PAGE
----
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Just read about half of this thread and without putting too much thought into it... have you tried showing something slightly stronger, such as given a quasilinear path, there is some neighborhood that the path never enters?
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z4lis

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z4lis wrote:Just read about half of this thread and without putting too much thought into it... have you tried showing something slightly stronger, such as given a quasilinear path, there is some neighborhood that the path never enters?

I have not, actually. Although I don't know how I'd start doing that.
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Marbas

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Marbas wrote:I have not, actually. Although I don't know how I'd start doing that.

It might not even work. It's just where I'd probably start heading if I was given the problem. Not put much thought into it.
What they (mathematicians) define as interesting depends on their particular field of study; mathematical anaylsts find pain and extreme confusion interesting, whereas geometers are interested in beauty.

z4lis

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z4lis wrote:
Marbas wrote:I have not, actually. Although I don't know how I'd start doing that.

It might not even work. It's just where I'd probably start heading if I was given the problem. Not put much thought into it.

Ahh.

I wonder what happens if I subtract S_i from every V_i. I think that should work.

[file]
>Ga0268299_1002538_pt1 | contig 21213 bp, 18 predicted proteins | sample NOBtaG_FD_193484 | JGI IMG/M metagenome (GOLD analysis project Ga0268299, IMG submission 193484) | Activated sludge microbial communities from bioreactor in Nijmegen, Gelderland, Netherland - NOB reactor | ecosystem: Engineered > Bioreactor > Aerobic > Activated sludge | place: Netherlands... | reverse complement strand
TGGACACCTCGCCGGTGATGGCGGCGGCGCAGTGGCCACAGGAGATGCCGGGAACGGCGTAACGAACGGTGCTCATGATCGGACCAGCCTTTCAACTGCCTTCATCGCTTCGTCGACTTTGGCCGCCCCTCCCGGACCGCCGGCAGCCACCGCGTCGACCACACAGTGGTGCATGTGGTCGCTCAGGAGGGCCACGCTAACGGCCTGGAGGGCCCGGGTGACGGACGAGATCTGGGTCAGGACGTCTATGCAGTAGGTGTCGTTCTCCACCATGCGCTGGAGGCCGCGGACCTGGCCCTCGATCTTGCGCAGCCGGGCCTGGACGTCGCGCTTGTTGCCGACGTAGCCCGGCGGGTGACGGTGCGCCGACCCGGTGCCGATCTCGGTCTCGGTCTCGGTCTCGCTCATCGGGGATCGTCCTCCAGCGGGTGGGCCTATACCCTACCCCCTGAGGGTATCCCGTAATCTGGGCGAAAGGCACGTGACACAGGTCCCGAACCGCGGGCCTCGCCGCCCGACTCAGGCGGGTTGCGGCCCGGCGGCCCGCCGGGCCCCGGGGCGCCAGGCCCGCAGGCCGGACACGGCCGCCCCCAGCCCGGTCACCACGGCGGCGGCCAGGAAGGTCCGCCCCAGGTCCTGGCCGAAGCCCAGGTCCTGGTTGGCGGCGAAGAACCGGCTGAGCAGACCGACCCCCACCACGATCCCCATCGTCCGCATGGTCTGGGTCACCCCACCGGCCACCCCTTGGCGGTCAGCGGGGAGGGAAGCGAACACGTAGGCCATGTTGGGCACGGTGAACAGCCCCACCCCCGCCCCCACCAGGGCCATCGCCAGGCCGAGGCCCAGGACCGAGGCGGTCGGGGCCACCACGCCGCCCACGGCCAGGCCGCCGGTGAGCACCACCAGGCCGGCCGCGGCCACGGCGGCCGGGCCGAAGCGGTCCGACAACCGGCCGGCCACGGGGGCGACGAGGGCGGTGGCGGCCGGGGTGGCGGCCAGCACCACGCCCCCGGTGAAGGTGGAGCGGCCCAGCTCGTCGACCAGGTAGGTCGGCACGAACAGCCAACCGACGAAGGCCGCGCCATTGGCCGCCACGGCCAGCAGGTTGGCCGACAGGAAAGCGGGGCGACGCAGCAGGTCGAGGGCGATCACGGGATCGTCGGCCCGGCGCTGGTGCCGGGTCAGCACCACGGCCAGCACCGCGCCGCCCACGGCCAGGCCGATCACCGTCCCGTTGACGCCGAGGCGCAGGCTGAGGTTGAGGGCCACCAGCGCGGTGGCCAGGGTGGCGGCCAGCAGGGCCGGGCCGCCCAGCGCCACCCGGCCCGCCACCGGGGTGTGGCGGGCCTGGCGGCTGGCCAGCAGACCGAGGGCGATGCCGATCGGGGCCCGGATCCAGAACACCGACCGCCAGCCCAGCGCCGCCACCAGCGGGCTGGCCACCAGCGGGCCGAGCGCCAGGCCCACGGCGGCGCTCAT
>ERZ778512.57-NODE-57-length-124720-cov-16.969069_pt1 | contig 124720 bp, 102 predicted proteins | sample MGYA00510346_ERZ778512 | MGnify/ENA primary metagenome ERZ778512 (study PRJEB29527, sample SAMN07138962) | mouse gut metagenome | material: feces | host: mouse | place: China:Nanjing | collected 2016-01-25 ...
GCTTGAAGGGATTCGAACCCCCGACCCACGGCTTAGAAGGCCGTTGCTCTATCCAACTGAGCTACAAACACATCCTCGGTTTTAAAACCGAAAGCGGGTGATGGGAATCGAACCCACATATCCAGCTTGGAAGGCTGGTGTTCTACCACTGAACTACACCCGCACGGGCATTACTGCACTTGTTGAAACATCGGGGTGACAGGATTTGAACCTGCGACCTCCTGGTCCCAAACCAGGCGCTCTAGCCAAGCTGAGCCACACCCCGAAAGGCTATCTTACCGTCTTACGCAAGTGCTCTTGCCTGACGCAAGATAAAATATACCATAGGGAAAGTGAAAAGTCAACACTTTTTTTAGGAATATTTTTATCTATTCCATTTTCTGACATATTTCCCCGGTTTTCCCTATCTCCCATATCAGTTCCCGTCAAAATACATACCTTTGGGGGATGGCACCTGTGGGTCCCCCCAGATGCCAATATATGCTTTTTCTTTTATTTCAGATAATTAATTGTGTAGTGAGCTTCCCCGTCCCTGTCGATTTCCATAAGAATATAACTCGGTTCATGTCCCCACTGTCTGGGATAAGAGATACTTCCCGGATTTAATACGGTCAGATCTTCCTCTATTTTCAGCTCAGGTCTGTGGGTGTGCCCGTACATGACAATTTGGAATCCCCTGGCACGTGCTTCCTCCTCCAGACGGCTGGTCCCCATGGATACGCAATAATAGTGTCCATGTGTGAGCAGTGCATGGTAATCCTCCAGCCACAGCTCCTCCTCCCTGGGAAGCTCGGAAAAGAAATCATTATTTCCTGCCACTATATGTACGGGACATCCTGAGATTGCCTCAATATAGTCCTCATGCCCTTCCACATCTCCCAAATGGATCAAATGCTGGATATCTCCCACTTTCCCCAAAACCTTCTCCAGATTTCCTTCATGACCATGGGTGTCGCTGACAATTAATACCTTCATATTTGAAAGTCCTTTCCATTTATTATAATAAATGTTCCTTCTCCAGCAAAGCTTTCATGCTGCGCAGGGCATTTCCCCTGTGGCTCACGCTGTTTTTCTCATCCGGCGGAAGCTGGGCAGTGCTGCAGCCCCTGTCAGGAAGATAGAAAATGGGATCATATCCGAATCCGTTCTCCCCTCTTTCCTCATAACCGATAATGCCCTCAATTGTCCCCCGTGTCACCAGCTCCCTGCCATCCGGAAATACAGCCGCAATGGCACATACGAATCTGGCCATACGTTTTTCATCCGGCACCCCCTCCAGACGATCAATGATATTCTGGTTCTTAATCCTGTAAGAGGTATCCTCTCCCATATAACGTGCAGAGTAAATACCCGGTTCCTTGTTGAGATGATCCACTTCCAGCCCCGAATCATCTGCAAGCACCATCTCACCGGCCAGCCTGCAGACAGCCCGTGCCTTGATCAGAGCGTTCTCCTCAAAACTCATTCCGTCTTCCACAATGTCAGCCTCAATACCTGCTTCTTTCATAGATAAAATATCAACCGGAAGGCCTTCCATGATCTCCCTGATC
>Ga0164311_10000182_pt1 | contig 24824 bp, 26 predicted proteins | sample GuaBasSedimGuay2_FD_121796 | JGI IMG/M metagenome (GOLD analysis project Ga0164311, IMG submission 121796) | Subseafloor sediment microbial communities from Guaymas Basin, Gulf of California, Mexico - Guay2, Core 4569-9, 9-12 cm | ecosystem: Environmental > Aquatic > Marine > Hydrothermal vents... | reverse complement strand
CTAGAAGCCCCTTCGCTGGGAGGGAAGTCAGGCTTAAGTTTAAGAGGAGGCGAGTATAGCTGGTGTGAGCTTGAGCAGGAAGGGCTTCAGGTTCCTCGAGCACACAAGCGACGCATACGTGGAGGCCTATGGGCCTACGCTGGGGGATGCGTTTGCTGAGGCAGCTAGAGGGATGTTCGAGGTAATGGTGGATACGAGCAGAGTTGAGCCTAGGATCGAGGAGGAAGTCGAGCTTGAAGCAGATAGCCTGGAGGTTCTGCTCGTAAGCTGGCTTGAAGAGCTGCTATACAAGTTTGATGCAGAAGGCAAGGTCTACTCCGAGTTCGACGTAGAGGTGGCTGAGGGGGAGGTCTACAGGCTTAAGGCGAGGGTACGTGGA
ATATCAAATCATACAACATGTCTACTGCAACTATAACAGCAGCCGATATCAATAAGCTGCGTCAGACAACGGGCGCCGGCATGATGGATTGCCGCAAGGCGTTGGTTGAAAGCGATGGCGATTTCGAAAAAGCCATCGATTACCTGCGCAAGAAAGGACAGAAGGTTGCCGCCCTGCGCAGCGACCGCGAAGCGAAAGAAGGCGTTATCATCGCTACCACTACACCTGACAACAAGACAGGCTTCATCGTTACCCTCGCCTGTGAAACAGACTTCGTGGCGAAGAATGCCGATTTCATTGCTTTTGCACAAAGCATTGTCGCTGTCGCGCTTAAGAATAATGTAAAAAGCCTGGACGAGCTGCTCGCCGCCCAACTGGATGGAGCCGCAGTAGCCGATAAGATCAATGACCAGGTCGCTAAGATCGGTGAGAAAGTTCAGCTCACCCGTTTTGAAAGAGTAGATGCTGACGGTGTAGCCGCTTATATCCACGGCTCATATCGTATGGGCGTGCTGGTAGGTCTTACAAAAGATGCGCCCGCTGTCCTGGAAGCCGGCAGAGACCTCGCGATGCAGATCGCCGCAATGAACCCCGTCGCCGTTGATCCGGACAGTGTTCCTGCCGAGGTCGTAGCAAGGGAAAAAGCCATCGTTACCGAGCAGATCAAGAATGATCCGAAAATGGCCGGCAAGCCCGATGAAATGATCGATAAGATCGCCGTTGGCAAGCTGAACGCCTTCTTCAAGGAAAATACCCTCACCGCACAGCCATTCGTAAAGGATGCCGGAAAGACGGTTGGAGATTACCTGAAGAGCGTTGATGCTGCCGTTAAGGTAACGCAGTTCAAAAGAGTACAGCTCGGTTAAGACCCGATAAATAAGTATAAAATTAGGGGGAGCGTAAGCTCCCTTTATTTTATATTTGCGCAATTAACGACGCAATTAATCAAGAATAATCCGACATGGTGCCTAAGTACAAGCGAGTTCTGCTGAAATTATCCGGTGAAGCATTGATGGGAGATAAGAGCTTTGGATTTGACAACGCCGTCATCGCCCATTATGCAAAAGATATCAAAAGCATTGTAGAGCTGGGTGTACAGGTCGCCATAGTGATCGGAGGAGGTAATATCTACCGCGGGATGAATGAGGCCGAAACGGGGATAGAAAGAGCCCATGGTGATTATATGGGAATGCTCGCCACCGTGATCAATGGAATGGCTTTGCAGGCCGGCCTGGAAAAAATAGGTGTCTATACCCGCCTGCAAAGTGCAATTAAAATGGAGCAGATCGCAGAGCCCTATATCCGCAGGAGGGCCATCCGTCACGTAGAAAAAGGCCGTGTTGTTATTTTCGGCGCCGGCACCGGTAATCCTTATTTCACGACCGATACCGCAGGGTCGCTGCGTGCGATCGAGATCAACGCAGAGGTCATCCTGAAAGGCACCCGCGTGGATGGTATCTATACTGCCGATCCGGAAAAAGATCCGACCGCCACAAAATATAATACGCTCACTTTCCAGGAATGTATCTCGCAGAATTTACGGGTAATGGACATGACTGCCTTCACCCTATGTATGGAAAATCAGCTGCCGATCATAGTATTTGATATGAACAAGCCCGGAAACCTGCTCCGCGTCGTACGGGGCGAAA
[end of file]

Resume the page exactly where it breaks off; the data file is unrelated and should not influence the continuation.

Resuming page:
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Marbas

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The more I've thought about it, the more I think the idea will go through, and inductively, to boot. Try showing that given a quasilinear path, there is some open set U of the manifold such that the quasilinear path never enters it by induction.
What they (mathematicians) define as interesting depends on their particular field of study; mathematical anaylsts find pain and extreme confusion interesting, whereas geometers are interested in beauty.

z4lis

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z4lis wrote:Just read about half of this thread and without putting too much thought into it... have you tried showing something slightly stronger, such as given a quasilinear path, there is some neighborhood that the path never enters?

The proof sketched by my steps 1-3 (which is the one suggested by the hint given in the problem) already shows that the complement of a quasilinear path is dense-open.
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Aaaaaaaaaaaaand done. I think. Thanks a lot guys, you have been very helpful.

The proof sketched by my steps 1-3 (which is the one suggested by the hint given in the problem) already shows that the complement of a quasilinear path is dense-open.

After working through the proof, this does in fact become quite apparent
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Marbas